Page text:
Web Anonymity 103 – Online Privacy
For most people being anonymous on the Internet is not a life-or-death matter. You aren’t dissenting against a fascist police state, or trying to hide from the secret police or from a crazy ex-lover who means to do you harm. You are anonymous because you want to keep a modicum of privacy. It is an easy goal to achieve if you put some thought into it.
Unfortunately, people don’t put thought into their actions online. As an extreme example a teenage girl “anonymously” posts pictures of her breasts on message board. A friend accidentally reveals her first name and the name of a website she frequents. A shit-storm develops as the forum lurkers go on to post her full name, address, phone number as well as common handles.
Follow these steps to protect your online identity and don’t be that girl.
The first step to online anonymity is to be aware of what information is out there about you. Take some time to google your name, email address, phone number and common pseudonyms. Do you like the results?
Be a Needle in a Haystack
Use common words as pseudonyms. The Internet is a big place and the easiest way to be hide is with a low signal to noise ratio. Having a unique alias may seem like a good idea at first. You create an immediately identifiable brand. But it also means that any search will lead straight to you.
Before trying out an alias, google it and see what the results are. The more hits the merrier. Has someone already used that alias? It will create false trails.
Be careful when adding numbers to the end of a name, or taking several common words as a phrase to make a pseudonym. Huggybear1981 is a lot easier to find than Huggybear69 or Huggybear.
Different Names for Different Places
Use different pseudonyms on different sites. It is very easy for someone to find your profile on other sites if the pseudonym is the same. IE: your account name on a dating web site or MSN could lead to your blog, your bookmarks, message board posts, and online photo gallery.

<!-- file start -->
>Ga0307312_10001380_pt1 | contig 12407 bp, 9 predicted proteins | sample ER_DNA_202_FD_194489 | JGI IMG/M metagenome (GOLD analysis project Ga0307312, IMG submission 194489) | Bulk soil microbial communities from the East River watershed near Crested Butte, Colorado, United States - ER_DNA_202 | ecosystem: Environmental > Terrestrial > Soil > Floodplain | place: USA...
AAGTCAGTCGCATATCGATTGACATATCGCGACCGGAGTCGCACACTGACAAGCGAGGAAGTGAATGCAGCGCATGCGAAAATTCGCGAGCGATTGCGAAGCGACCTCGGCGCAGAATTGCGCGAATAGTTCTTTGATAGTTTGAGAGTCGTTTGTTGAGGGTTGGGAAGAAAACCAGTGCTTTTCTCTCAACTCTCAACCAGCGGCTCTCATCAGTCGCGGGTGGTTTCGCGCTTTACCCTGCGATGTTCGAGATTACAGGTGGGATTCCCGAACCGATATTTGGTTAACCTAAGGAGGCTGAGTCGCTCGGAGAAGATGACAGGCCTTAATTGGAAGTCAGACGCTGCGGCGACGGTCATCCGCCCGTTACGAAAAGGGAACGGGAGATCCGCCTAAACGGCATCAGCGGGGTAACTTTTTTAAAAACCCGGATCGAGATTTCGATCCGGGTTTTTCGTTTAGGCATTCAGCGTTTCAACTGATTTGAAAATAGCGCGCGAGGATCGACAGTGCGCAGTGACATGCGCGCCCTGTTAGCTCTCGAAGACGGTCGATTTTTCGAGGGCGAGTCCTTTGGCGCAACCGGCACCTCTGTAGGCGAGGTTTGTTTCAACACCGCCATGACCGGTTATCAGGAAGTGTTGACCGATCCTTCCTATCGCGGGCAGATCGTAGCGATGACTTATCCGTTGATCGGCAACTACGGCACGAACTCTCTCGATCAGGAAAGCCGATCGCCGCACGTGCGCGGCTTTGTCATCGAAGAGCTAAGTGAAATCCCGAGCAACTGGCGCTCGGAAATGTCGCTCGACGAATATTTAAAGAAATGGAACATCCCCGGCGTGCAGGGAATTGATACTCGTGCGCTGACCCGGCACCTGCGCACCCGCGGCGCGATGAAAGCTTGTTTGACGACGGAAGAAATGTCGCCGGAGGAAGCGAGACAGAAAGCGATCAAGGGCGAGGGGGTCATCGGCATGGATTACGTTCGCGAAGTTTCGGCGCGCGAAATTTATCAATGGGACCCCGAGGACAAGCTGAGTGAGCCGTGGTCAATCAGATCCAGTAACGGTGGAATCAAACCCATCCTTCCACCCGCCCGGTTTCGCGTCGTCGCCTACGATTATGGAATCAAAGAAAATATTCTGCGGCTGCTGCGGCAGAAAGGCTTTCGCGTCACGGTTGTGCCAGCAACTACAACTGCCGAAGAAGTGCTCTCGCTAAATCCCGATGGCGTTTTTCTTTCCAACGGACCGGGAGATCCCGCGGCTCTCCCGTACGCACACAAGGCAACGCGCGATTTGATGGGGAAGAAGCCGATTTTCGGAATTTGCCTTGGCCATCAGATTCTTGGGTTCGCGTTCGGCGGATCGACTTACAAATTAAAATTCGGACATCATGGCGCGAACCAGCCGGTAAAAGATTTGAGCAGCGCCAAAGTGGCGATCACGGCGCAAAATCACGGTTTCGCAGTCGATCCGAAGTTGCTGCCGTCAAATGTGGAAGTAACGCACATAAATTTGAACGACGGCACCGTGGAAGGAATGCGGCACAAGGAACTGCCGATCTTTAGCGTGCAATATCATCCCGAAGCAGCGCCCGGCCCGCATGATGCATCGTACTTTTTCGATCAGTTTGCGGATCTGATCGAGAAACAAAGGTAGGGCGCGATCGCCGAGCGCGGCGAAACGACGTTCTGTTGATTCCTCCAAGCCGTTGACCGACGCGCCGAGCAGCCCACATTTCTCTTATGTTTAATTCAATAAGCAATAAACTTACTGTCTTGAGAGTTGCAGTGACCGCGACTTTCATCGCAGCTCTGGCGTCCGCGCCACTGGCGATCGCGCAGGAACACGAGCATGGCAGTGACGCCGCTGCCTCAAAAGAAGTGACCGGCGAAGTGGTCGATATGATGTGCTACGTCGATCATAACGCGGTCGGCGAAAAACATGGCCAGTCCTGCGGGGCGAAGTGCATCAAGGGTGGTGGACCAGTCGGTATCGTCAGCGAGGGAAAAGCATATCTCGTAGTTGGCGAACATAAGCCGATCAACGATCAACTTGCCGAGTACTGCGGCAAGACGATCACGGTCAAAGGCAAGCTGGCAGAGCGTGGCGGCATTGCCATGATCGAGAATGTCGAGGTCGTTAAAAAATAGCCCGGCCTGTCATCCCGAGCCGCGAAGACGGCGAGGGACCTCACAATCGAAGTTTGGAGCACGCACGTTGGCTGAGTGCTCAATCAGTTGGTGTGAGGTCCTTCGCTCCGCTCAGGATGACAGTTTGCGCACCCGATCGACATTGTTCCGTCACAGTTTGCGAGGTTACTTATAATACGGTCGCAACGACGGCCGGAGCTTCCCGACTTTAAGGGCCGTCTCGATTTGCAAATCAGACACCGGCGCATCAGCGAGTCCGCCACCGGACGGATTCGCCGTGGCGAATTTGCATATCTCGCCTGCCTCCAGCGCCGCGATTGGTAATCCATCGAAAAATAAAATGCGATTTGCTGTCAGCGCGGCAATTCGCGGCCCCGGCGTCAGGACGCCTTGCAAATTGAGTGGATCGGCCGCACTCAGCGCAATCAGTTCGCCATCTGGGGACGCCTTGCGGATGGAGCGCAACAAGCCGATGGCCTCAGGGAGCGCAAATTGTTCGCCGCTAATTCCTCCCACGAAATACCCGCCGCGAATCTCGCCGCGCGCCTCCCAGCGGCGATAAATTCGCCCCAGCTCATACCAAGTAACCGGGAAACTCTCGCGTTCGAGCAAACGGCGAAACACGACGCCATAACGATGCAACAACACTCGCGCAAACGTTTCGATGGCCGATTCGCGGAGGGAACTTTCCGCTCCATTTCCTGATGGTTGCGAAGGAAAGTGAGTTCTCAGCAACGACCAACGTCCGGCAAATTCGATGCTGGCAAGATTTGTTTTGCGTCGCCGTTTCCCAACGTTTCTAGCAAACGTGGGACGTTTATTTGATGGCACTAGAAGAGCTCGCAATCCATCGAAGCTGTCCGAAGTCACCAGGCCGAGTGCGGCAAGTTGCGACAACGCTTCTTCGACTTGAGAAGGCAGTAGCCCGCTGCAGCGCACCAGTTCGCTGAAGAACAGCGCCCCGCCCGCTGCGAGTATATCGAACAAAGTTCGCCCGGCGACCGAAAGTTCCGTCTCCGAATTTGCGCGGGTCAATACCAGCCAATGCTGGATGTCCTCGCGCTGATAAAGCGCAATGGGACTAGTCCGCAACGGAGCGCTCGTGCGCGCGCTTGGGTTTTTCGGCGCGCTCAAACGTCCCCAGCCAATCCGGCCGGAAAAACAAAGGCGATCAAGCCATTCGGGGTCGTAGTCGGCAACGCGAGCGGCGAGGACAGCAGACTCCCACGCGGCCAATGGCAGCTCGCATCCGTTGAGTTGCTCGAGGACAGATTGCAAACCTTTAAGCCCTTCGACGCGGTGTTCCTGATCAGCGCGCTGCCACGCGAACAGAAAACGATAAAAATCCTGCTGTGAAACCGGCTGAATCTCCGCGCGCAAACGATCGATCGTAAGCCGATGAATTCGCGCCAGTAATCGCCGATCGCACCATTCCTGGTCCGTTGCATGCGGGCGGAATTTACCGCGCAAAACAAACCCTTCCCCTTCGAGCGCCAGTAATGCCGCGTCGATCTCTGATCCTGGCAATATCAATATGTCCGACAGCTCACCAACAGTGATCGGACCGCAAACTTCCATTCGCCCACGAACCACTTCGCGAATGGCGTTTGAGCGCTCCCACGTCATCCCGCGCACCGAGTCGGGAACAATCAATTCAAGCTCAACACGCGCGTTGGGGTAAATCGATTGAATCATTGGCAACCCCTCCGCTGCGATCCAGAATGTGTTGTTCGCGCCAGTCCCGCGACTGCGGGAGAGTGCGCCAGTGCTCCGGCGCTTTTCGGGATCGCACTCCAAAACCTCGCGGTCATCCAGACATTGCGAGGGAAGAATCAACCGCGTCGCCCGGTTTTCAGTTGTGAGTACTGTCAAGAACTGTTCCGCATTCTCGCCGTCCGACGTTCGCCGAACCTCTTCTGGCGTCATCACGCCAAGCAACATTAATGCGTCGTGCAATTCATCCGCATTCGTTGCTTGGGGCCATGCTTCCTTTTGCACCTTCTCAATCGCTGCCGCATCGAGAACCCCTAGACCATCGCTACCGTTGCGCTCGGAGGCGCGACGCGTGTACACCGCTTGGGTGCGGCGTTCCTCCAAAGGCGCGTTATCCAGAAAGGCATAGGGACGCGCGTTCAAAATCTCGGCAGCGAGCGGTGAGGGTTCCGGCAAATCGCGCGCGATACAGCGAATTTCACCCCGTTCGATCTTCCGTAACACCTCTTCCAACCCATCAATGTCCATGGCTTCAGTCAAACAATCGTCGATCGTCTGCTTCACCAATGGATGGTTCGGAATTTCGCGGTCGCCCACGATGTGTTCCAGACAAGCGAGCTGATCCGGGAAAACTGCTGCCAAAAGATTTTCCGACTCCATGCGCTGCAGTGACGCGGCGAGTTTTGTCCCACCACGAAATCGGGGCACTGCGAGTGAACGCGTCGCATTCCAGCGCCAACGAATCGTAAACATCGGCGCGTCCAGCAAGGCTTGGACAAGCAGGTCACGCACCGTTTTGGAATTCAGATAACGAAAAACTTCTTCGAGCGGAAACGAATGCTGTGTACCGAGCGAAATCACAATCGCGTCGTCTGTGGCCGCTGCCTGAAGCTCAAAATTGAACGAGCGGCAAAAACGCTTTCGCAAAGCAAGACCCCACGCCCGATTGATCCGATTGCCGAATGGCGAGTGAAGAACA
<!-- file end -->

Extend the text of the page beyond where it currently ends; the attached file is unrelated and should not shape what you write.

Most people use the same login/password for all sites they visit. Using different usernames at least provides a thin measure of security if you don’t change your password. When you use the same login/password everywhere if security is compromised on ANY site you visit, then it is compromised on ALL sites you visit.
Use a “Real” Pseudonym
The simplest way to hide your identity is to use another identity that seems real. A famous example is Eric Gorden Corley who was the editor of the hacker journal 2600. He went by the alias Emmanuel Goldstein. If you had never read 1984 you wouldn’t have thought twice about the possibility of subterfuge.
Don’t Use Your Work Address for Personal Email
Your work email account is archived and routinely scanned. If you think email is private because it is addressed to your name you should read the fine print more carefully. Any email sent or received using your work address is property of your employer. If you work for a government agency there may be a policy in place that all email has to be stored for a certain number of years and is available to the public under Access to Information.
Privacy issues aside, you are accountable for the contents of your inbox. Funny email forwards and prejudiced jokes can lead to a permanent mark on your record. Why do employers restrict access to web-based email? It is more beneficial to both parties if a work email address is used strictly for work-related emails.
Multiple Email Address – Be a Spider in a Web
Use multiple email address for professional contacts, friends and acquaintances. It is easy to setup Gmail to send and receive from multiple email addresses using a single account. For professional contacts use an email address with your full name. For friends and acquaintances use an email address that keeps your full name private.
Keep your primary Gmail login that you use for all your mail devoid of any identity. This will ensure your privacy in situations where you accidentally reply with the wrong email address. Don’t use this primary email address for public sites like Google Homepage, Project Hosting, Co-op Custom Search Engines, etc.